Study: Walnuts good for gut bacteria, lower heart disease risk

UNIVERSITY PARK, Pa. — There is a growing consensus in the scientific community that a healthy stomach, filled with beneficial “good” gut bacteria can go a long way towards promoting a strong and robust heart. With this relationship in mind, a new study conducted at Penn State finds that walnuts promote the production of good gut bacteria, consequently indicating they’re also good for our hearts.

In short, these findings make a strong case that walnuts should be your food of choice the next time you’re on the lookout for a mid-afternoon snack.

After holding a randomized, controlled trial, the research team concluded that incorporating a daily serving of walnuts into a healthy diet is associated with increases in beneficial stomach bacteria. These positive developments in gut bacteria count were then found to be associated with a lower risk of heart disease.

“Replacing your usual snack — especially if it’s an unhealthy snack — with walnuts is a small change you can make to improve your diet,” comments Kristina Petersen, an assistant research professor at Penn State, in a university release. “Substantial evidence shows that small improvements in diet greatly benefit health. Eating two to three ounces of walnuts a day as part of a healthy diet could be a good way to improve gut health and reduce the risk of heart disease.”

Outside of their gut benefits, prior research had already found that walnuts are good for our hearts. For instance, one such study concluded that eating whole walnuts every day resulted in lower blood pressure and cholesterol.

“There’s a lot of work being done on gut health and how it affects overall health,” explains Penny Kris-Etherton, a distinguished professor of nutrition at Penn State. “So, in addition to looking at factors like lipids and lipoproteins, we wanted to look at gut health. We also wanted to see if changes in gut health with walnut consumption were related to improvements in risk factors for heart disease.”

For the study, 42 overweight or obese adults between the ages of 30 and 65 were placed on an “average American diet” for a period of two full weeks. After that, the participants were randomly separated into three different diets. All three, however, involved less saturated fat than the original “American” diet they had adhered to for two weeks. One of the three new diets included whole walnuts each day, while the other two either completely or partially made up for the lack of walnuts and saturated fat with vegetable oils. Participants followed these new diets for six weeks.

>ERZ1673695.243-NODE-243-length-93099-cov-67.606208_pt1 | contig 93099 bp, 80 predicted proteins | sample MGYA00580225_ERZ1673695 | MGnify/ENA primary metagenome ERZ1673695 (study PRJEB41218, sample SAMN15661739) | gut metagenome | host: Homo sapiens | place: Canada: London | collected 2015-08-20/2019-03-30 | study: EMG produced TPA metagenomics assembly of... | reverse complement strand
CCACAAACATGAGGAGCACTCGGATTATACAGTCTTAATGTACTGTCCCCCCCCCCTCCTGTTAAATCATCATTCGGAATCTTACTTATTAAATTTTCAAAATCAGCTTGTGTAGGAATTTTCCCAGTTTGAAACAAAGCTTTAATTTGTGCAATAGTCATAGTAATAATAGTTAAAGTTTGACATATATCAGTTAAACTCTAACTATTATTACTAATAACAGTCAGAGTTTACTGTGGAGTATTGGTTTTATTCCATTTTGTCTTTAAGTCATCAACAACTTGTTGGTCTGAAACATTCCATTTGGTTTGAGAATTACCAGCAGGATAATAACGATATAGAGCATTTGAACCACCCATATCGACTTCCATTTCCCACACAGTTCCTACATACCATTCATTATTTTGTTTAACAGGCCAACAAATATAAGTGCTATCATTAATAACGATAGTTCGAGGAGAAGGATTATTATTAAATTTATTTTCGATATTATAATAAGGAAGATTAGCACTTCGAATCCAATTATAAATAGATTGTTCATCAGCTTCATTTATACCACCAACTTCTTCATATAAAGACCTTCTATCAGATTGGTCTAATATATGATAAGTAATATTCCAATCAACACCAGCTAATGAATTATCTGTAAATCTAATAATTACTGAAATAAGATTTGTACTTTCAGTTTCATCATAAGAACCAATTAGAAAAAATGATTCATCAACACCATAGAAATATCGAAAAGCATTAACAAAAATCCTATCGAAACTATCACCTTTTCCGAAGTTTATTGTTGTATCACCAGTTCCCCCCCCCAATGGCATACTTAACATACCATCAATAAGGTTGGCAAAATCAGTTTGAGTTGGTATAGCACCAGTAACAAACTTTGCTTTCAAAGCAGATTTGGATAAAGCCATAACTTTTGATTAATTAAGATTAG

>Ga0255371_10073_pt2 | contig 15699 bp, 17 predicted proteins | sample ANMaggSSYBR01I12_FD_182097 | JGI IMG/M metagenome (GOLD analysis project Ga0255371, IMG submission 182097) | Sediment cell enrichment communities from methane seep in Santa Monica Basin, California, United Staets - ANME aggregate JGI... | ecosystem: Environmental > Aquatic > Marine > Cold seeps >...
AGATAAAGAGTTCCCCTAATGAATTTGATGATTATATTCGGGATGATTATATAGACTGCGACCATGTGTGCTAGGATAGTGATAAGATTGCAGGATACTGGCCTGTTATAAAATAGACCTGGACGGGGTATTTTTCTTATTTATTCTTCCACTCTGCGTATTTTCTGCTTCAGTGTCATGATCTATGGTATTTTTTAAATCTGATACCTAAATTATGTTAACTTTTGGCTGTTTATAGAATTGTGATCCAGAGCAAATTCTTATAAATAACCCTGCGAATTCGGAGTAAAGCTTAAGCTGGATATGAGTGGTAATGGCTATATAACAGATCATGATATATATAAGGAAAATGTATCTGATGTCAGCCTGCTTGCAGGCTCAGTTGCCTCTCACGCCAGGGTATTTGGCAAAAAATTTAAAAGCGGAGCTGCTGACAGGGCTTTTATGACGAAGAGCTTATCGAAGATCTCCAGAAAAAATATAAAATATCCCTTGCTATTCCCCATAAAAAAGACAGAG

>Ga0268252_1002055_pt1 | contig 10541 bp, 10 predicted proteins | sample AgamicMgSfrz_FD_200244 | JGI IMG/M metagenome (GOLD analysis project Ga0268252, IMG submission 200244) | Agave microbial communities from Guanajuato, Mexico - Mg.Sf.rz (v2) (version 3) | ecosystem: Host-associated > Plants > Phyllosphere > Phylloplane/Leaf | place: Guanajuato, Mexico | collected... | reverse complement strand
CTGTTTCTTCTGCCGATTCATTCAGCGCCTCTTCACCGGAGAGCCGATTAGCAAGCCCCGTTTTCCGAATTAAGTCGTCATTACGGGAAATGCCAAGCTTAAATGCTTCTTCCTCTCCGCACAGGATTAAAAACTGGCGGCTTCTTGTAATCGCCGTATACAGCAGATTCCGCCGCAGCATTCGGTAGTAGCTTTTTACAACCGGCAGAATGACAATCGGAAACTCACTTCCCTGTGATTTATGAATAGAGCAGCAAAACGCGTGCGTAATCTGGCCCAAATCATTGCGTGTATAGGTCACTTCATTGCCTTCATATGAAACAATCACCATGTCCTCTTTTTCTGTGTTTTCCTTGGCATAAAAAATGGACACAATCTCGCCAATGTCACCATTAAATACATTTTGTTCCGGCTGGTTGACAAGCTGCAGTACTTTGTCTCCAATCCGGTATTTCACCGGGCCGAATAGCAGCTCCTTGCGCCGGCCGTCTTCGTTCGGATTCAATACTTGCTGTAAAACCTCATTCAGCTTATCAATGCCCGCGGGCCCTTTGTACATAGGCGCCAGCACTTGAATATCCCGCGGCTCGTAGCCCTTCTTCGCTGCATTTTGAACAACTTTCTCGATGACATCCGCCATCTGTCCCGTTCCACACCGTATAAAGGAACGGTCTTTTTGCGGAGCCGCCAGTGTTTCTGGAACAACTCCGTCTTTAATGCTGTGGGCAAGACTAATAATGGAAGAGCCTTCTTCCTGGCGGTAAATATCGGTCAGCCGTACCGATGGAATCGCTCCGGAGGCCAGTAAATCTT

Fecal samples were collected within 72 hours of participants finishing the first American diet, and then again after completing the subsequent healthier diet, in order to gauge bacteria in the gut.

“The walnut diet enriched a number of gut bacteria that have been associated with health benefits in the past,” Petersen says. “One of those is Roseburia, which has been associated with protection of the gut lining. We also saw enrichment in Eubacteria eligens and Butyricicoccus.”

The research team observed that greater numbers of Eubacteria eligens was associated with a reduced risk of high blood pressure. Additionally, those who followed the walnut diet saw their Lachnospiraceae, another healthy gut bacteria, count go up. Greater numbers of this bacteria are associated with drops in blood pressure and cholesterol.

The other two diets that participants followed did not result in any meaningful changes in their gut microbiomes or heart health risk factors.

“The findings add to what we know about the health benefits of walnuts, this time moving toward their effects on gut health,” Kris-Etherton concludes. “The study gives us clues that nuts may change gut health, and now we’re interested in expanding that and looking into how it may affect blood sugar levels.”

The study is published in The Journal of Nutrition.

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About the Author

John Anderer

Born blue in the face, John has been writing professionally for over a decade and covering the latest scientific research for StudyFinds since 2019. His work has been featured by Business Insider, Eat This Not That!, MSN, Ladders, and Yahoo!

Studies and abstracts can be confusing and awkwardly worded. He prides himself on making such content easy to read, understand, and apply to one’s everyday life.

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